U.S. District Judge Donald C. Nugent of the U.S. District Court for the Northern District of Ohio found the participants failed to allege facts that, if true, would prove that they bought KeyCorp stock at inflated prices and suffered a loss when the true value was revealed to the market. “Plaintiffs do not identify a single instance in which the truth regarding some alleged prior misrepresentation was ever revealed to the market, or in which KeyCorp’s stock price dropped significantly as a result,” Nugent wrote in his opinion.
According to the opinion, the participants admitted that the alleged misrepresentations about accounting and tax problems involving the leveraged leases and high-risk homebuilder loans were known to the market before the class period began. In addition, the KeyCorp defendants noted that the only disclosures the participants point to that were followed by a drop in KeyCorp’s stock price were announcements of new adverse developments, not corrections of earlier false statements.
Nugent pointed out that the facts in Metyk v. KeyCorp are identical to facts in a previous case, Taylor v. KeyCorp, which also claimed misrepresentations by KeyCorp caused its stock price to be artificially inflated. The 6th U.S. Circuit Court of Appeals upheld the dismissal of the Taylor case noting that in Dura Pharmaceuticals Inc. v. Broudo, the Supreme Court held that “an inflated purchase price will not itself constitute … economic loss.” Rather, stock must be purchased at an inflated price and sold at a loss for an economic injury to occur.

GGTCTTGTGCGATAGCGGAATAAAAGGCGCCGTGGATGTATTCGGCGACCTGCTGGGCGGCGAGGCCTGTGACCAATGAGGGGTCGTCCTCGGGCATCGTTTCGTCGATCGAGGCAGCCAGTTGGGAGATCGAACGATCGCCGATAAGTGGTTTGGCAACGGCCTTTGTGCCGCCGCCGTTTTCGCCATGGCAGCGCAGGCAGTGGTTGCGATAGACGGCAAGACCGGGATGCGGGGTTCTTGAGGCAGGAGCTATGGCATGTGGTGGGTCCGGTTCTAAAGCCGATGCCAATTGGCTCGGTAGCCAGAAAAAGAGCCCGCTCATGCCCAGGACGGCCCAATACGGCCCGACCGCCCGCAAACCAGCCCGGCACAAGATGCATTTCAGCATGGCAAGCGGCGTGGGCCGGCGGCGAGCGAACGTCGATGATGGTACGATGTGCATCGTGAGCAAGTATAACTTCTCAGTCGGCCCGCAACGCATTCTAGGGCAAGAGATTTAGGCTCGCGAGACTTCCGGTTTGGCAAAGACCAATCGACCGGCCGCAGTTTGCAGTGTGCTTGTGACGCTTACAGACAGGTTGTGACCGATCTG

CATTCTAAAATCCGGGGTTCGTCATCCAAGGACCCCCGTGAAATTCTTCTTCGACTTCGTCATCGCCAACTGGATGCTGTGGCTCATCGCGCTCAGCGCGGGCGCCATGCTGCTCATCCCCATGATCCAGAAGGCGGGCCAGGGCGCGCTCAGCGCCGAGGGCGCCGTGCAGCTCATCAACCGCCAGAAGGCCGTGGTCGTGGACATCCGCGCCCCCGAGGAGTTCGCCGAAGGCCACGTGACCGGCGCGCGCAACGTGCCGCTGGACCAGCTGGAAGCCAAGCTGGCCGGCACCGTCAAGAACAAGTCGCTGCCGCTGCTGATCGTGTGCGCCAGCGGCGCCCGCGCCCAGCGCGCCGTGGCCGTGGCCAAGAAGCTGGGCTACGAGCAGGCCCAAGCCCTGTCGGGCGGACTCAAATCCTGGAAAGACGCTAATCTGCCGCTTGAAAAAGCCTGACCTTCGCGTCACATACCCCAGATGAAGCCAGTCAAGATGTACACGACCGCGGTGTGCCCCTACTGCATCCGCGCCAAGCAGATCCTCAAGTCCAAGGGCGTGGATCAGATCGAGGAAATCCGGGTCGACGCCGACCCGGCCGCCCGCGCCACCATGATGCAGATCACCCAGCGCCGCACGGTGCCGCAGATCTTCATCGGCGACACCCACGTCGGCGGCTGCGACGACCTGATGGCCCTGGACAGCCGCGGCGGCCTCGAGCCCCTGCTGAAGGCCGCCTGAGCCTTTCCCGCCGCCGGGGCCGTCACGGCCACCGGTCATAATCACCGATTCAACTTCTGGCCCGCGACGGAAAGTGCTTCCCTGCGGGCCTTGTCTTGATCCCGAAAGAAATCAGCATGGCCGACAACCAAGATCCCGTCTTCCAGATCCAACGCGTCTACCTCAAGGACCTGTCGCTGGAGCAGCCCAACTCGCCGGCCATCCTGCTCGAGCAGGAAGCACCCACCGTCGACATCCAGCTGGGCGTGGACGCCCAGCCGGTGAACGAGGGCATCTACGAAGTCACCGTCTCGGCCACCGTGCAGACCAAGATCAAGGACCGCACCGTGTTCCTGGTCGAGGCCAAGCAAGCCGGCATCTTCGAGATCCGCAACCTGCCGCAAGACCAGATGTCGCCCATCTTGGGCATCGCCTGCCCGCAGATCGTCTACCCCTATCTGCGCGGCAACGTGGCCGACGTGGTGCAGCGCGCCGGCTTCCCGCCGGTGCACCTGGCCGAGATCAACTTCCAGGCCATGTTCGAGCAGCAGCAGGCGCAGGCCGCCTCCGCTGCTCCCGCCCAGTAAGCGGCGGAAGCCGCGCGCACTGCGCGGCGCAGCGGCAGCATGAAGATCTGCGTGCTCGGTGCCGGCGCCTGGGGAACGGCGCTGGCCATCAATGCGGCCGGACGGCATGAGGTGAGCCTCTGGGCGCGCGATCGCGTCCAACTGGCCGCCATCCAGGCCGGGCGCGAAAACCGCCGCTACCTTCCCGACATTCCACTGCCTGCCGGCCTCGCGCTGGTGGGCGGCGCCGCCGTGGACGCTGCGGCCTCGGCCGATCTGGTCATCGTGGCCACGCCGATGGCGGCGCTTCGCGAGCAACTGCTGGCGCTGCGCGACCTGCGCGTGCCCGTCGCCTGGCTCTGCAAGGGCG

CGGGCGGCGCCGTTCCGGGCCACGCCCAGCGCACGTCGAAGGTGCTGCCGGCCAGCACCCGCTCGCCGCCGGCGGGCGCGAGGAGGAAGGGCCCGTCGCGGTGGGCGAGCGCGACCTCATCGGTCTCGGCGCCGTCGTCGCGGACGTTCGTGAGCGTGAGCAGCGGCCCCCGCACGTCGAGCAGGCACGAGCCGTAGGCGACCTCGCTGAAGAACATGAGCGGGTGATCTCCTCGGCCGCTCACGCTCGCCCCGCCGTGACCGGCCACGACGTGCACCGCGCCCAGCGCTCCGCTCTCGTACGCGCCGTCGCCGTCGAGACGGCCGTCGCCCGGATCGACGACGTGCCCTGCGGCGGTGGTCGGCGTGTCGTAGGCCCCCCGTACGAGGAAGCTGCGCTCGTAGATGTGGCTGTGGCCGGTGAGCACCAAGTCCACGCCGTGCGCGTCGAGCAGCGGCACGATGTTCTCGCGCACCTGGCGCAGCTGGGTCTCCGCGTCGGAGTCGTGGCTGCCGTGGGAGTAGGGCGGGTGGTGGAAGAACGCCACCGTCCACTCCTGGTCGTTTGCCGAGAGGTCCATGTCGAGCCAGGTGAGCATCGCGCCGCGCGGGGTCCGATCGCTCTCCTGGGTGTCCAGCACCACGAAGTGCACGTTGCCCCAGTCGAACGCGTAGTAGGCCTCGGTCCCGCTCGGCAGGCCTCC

Taylor disputed that out-of-pocket loss is an appropriate measure of her injury, suggesting that the court use an alternative-investment theory—that she would have made more money on her investments if her holdings had been transferred away from KeyCorp stock and placed in the S&P 500 index. The 6th Circuit held that such a measure of damages is not appropriate in this case (see “6th Circuit Affirms Dismissal of KeyCorp Stock Suit”).
When a plaintiff alleges that the withholding of information affected share prices, “the appropriate measure of damages [is] the difference between the investment as taken and the investment as it would have been if not tainted by withheld information,” but damages based upon an entirely different investment vehicle, such as the S&P 500, are not fairly “traceable” to the defendants’ breach, the 6th Circuit found.
Nugent likewise dismissed the Metyk case. His opinion is here.